Beethoven: Piano sonatas, etc./Gulda

Review by: Jed Distler

Artistic Quality: 10

Sound Quality: 6

I believe these Austrian radio Beethoven broadcast recordings with Friedrich Gulda (1953/54 for the sonatas, 1957 for the variation sets and Op. 126 Bagatelles) attain their first official release here. Stylistically speaking, they are closer to Gulda’s early-to-late-1950s studio cycle for Decca than to his late-1960s Amadeo remakes.

Faster movements generally mirror Schnabel’s headlong brio, but with greater technical accuracy, while the brisk slow movements are slightly more flexible in relation to Gulda’s relatively militant Amadeo counterparts. However, Austrian radio’s apparent live-to-air, unedited environment seems to elicit more animation and nuance all around. This especially comes across in the Moonlight’s hypnotically drawn-out Adagio sostenuto, the Op. 10 sonatas, and the late works from Op. 90 onward.

Compare, for example, Decca’s careful, slightly stodgy Op. 109 second movement to Orfeo’s stronger propulsion and more scrupulous adherence to Beethoven’s articulation directives. Similar observations apply to Orfeo’s lighter, more specifically characterized Tempest sonata finale. If this Op. 54 doesn’t swing so freely as Gulda’s Amadeo version, at least the younger Gulda doesn’t plow through the Waldstein’s transition into the Rondo, although the latter’s basic fast tempo and general avoidance of Beethoven’s long pedal markings are open to question. On Decca, both Op. 14 finales are clean but a shade square; here they’re playful and angular.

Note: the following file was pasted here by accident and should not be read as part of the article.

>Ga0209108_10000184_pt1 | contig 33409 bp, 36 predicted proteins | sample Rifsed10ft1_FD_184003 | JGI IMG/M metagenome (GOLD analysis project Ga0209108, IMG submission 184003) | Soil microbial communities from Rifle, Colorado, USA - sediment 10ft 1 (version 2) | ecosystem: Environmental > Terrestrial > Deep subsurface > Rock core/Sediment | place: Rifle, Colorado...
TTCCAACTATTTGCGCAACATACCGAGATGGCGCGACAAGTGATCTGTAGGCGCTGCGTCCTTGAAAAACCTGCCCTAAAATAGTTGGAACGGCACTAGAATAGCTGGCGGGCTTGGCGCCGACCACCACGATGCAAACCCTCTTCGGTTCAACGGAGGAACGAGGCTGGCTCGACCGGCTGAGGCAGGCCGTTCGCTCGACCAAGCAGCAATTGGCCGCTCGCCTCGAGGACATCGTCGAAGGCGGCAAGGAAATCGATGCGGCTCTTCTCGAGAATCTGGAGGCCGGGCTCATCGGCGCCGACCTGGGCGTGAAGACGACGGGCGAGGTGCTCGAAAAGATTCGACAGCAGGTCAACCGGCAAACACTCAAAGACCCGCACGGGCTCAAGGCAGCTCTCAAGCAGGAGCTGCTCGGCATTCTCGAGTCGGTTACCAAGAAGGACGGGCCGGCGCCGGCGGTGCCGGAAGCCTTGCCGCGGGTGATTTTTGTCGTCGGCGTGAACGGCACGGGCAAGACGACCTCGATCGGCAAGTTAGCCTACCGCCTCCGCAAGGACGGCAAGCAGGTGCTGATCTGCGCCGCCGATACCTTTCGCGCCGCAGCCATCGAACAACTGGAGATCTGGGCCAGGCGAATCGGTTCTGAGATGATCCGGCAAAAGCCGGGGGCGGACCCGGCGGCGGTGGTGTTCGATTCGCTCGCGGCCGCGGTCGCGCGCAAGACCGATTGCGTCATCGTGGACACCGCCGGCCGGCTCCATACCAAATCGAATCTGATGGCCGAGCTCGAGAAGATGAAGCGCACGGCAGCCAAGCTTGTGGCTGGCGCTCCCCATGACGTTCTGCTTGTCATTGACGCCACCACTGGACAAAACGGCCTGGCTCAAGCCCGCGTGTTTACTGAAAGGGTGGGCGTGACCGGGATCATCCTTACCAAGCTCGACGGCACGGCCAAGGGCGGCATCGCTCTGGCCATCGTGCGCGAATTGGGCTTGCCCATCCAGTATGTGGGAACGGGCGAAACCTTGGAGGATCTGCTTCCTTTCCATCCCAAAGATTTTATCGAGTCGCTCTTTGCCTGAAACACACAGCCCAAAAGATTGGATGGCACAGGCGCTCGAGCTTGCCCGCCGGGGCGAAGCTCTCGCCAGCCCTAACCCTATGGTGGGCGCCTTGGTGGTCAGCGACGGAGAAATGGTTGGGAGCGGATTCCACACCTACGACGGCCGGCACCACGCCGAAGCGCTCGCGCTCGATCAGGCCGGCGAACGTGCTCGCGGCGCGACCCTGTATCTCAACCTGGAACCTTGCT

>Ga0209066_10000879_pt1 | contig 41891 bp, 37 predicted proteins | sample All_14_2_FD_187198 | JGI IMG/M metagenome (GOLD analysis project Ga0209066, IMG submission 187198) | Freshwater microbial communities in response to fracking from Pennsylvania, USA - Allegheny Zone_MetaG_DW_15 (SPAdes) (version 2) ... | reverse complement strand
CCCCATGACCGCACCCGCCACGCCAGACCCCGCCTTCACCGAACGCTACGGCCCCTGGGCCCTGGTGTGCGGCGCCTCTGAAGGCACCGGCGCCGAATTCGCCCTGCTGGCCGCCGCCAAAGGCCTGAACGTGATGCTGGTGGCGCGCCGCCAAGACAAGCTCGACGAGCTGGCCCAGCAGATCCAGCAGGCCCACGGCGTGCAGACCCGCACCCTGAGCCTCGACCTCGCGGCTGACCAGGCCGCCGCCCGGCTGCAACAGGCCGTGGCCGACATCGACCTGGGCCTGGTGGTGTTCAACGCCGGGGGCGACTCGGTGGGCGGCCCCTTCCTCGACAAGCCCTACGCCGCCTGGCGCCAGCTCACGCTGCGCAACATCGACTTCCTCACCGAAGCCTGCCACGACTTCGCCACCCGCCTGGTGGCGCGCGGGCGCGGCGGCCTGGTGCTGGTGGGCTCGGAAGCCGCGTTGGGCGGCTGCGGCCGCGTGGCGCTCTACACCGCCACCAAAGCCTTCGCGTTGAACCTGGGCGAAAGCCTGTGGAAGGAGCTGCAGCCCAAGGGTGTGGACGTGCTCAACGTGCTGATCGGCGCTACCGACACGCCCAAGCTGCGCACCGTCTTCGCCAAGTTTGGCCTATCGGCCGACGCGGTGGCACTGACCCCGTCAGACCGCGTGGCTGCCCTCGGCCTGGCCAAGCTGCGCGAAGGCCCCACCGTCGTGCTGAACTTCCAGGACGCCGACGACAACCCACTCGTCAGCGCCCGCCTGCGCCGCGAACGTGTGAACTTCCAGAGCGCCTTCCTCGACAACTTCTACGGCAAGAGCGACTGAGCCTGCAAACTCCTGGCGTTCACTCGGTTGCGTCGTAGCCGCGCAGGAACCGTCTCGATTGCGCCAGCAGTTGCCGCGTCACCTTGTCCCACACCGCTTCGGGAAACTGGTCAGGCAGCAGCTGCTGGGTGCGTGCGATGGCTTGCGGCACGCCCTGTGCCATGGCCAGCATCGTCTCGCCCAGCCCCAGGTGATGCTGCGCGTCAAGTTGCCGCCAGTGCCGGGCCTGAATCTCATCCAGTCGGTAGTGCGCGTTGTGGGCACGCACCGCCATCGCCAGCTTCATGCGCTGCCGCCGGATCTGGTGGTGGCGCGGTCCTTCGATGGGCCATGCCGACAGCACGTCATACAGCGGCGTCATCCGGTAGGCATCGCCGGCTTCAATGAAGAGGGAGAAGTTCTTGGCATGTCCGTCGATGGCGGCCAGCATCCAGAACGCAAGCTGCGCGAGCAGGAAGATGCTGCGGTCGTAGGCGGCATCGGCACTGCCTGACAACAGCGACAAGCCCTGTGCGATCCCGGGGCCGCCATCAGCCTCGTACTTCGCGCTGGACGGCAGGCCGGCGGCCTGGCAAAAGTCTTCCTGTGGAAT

To be sure, Decca edges out Orfeo in a few cases; note the pianist’s superior voice-leading in his more sharply etched Decca Op. 26 and Op. 28 Scherzos. But Gulda’s assured virtuosity and joyful abandon pay expressive dividends in the Eroica and Diabelli Variation sets not apparent in the pianist’s commercial versions. Gulda’s youthful maturity also manifests itself throughout the Op. 126 Bagatelles, although his overly moderate, somewhat pedantic treatment of No. 4 falls flat.

I can’t agree with Gulda’s disparagement of these recordings; they add up to a persuasive document of the 20-something pianist’s headstrong powers in this repertoire and stand as one of the most invigorating and agreeably engineered Beethoven cycles of its time. [7/16/2010]



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Recording Details:

Reference Recording: Arrau (Philips), Kempff (DG), Gulda (Brilliant), Goode (Nonesuch)

LUDWIG VAN BEETHOVEN - Piano Sonatas (complete); Eroica Variations Op. 35; Diabelli Variations Op. 120; Bagatelles Op. 126

  • Friedrich Gulda (piano)

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